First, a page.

Who is at risk for developing knee pain?
Several risk factors increase the likelihood of developing a knee injury. These include increasing age,(4,5) being overweight, certain diseases like gout or autoimmune conditions, previous history of injury, lack of exercise, and more.(3)

When should I see a doctor?

You should make an appointment with a musculoskeletal specialist if you have:

  • Difficulty or loss of ability to walk comfortably on the affected side
  • Injury that causes knee deformity
  • Swelling of the joint or the calf area
  • Knee pain that persists longer than several days
  • Difficulty or loss of ability to bend the knee
  • Any other unusual symptoms prompting immediate medical attention

How is knee pain treated?

Knee pain and knee injuries are best diagnosed with a proper evaluation and assessment. A doctor of chiropractic or physical therapist are musculoskeletal specialists and the right person to assess the most common knee conditions. If the doctor needs more information, he or she may include imaging such as x-rays to visualize bones and joint spaces or an MRI to visualize soft tissues like ligaments and muscles for possible injury. Many knee diagnoses are based on medical history and physical examination alone.

Treatment options will depend on the severity, duration, and frequency of the pain and the cause of the condition. Some people seek treatment for knee conditions even without dysfunction to improve movement and quality of life.(7,8)

Conservative care can be very effective in treating different forms of knee pain. Thankfully, there are many options available to a person. Conservative care may include specific stretches for muscles and tendons of the knee, joint mobilization, specific exercises to strengthen the surrounding muscles and tendons, hands-on soft tissue work into the muscles and fascia, changes in exercise routine or modifications at work or home, home exercise, and stretching programs, and more.

Schedule an evaluation

If you’re experiencing knee pain, it may go away on its own in a few days. However, if the pain does not go away or it keeps returning, then it’s time to call and make an appointment for a proper evaluation. Let’s get you back to living your best life.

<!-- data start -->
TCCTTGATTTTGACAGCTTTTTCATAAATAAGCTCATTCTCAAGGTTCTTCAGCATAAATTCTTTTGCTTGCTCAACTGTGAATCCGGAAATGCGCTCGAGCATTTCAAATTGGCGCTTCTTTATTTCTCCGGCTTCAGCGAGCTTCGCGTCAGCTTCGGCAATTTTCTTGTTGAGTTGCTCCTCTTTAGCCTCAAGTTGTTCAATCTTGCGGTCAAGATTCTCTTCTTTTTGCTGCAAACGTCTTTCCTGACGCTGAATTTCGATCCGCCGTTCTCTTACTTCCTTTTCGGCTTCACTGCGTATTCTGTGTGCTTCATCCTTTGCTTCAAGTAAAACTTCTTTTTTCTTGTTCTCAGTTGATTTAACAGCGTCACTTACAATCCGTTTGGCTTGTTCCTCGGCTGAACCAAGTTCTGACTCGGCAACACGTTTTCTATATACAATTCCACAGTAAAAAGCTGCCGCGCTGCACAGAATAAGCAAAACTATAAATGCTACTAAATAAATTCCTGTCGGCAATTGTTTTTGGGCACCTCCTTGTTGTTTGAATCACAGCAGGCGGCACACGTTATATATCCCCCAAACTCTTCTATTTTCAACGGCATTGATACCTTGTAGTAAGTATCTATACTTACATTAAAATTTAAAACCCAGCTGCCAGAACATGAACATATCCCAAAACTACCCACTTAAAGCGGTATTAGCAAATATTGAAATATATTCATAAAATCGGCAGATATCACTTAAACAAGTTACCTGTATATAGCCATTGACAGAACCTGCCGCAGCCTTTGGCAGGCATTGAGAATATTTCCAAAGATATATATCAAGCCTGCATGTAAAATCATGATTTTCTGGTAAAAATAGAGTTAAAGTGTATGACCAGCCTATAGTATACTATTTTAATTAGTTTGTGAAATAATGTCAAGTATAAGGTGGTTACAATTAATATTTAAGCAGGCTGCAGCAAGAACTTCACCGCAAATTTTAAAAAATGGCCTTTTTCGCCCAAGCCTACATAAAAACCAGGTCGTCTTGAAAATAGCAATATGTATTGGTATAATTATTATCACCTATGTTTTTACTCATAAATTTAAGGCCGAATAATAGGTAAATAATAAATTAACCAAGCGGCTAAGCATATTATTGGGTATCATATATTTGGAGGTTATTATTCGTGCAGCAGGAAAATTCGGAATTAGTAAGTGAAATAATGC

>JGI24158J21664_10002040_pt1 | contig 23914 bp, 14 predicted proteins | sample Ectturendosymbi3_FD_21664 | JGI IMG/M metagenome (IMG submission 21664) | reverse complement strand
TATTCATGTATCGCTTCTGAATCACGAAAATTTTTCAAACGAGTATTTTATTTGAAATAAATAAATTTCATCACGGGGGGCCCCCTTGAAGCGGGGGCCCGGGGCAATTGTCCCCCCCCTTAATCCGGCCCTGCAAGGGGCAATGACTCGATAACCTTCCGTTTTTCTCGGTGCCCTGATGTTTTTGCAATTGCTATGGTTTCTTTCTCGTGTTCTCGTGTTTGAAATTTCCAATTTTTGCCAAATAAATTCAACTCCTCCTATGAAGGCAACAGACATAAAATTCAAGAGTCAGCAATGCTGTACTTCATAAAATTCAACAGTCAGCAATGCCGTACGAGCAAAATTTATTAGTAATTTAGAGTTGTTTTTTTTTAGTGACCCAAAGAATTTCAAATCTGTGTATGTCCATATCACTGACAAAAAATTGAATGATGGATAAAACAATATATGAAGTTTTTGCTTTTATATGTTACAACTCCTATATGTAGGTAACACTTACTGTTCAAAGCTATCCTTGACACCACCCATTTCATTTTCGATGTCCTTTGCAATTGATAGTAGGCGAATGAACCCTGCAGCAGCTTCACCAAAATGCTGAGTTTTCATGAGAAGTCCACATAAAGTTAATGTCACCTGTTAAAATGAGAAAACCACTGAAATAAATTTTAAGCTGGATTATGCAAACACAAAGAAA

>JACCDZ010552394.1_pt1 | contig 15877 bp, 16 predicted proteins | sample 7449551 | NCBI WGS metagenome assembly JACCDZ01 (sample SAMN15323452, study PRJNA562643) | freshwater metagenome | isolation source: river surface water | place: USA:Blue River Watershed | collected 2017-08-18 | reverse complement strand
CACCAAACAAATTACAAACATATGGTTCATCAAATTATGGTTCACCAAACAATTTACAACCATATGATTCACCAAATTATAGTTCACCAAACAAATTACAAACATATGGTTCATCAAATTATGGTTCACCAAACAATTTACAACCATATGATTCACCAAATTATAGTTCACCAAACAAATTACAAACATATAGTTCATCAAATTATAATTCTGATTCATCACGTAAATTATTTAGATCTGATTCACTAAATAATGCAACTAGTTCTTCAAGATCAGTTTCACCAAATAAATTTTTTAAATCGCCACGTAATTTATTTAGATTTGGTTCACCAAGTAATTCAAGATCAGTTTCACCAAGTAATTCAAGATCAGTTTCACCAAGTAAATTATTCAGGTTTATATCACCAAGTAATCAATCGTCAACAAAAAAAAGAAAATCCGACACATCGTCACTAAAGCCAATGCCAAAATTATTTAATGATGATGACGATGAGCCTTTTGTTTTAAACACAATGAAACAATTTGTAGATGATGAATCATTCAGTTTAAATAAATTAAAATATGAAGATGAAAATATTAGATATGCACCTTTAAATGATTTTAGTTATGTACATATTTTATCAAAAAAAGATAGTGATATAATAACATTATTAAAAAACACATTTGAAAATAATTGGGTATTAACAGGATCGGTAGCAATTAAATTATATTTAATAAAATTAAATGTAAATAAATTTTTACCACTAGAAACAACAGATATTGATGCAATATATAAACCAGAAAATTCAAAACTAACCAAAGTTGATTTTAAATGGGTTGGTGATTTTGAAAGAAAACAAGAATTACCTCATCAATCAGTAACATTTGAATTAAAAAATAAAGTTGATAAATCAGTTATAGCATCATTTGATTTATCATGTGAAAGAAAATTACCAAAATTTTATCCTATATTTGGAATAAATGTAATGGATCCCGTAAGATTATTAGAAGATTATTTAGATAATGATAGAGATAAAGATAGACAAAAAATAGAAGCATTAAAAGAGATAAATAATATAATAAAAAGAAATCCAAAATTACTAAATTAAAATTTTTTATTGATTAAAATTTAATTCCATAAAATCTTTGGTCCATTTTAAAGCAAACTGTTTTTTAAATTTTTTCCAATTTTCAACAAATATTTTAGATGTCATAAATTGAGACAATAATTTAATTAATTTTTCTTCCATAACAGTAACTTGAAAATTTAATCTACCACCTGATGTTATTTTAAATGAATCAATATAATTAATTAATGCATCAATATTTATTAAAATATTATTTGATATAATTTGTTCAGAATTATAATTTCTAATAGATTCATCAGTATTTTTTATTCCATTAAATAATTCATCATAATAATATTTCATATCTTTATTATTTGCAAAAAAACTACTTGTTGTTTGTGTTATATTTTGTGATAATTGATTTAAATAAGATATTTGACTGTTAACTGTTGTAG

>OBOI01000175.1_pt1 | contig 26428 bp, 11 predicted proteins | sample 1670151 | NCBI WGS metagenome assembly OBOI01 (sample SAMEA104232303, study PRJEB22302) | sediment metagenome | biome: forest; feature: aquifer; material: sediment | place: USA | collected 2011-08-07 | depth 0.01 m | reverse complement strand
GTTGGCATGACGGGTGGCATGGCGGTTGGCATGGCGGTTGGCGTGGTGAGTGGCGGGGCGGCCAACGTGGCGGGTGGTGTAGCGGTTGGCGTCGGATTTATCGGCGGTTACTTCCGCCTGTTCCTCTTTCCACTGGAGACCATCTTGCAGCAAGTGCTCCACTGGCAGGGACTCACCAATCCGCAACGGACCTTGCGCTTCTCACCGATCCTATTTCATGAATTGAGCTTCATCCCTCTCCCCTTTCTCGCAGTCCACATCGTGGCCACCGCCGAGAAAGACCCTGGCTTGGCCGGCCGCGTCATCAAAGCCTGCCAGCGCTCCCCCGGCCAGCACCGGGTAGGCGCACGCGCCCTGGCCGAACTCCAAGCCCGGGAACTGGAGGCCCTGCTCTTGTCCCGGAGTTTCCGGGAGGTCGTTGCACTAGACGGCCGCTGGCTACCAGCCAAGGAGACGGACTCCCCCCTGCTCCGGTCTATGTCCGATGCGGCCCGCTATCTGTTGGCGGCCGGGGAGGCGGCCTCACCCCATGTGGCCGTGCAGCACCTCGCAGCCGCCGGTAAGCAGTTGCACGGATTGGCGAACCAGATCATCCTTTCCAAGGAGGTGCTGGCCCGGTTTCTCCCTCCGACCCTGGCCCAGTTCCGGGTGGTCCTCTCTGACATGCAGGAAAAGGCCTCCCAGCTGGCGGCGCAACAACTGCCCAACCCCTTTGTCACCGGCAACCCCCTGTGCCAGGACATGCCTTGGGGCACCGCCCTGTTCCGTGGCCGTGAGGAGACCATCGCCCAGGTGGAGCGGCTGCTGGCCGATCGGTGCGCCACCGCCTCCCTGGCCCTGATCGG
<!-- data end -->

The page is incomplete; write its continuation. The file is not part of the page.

1. Zeller, J.M., Lynm, C., and Glass, R.M. (2007). Knee Pain. JAMA. 2007;297(15):1740.
  2. Netter, Frank H. Atlas of Human Anatomy. 1906-1991. Philadelphia, PA: Saunders/Elsevier, 2014.
  3. “Causes and tips for coping with chronic knee pain.” (2018). Medical News Today. Retrieved March 2021 from
  4. Farrokhi, S., Chen, Y. F., Piva, S. R., Fitzgerald, G. K., Jeong, J. H., & Kwoh, C. K. (2016). The Influence of Knee Pain Location on Symptoms, Functional Status, and Knee-related Quality of Life in Older Adults With Chronic Knee Pain: Data From the Osteoarthritis Initiative. The Clinical Journal of Pain, 32(6), 463–470.
  5. Foroughi, N., Smith, R.M., Lange, A.K., Baker, M.K., Fiatarone Singh, M.A., Vanwanseele, B. (2010). Dynamic alignment and its association with knee adduction moment in medial knee osteoarthritis. Knee. Jun;17(3):210-6.
  6. Farrokhi, S., Piva, S.R., Gil, A.B., Oddis, C.V., Brooks, M.M., Fitzgerald, G.K. (2013). Association of severity of coexisting patellofemoral disease with increased impairments and functional limitations in patients with knee osteoarthritis. Arthritis Care Res (Hoboken). Apr;65(4):544-51.
  7. Rubin, B.R. (2005). Management of Osteoarthritic Knee Pain. J Am Osteopath Assoc;105:S23–S28.
  8. Frese, T., et al. (2013). Knee Pain as the Reason for Encounter in General Practice. International Scholarly Research Notices Hindawi. Retrieved March 2021 from

Adapted from The Chiropractic Success Academy.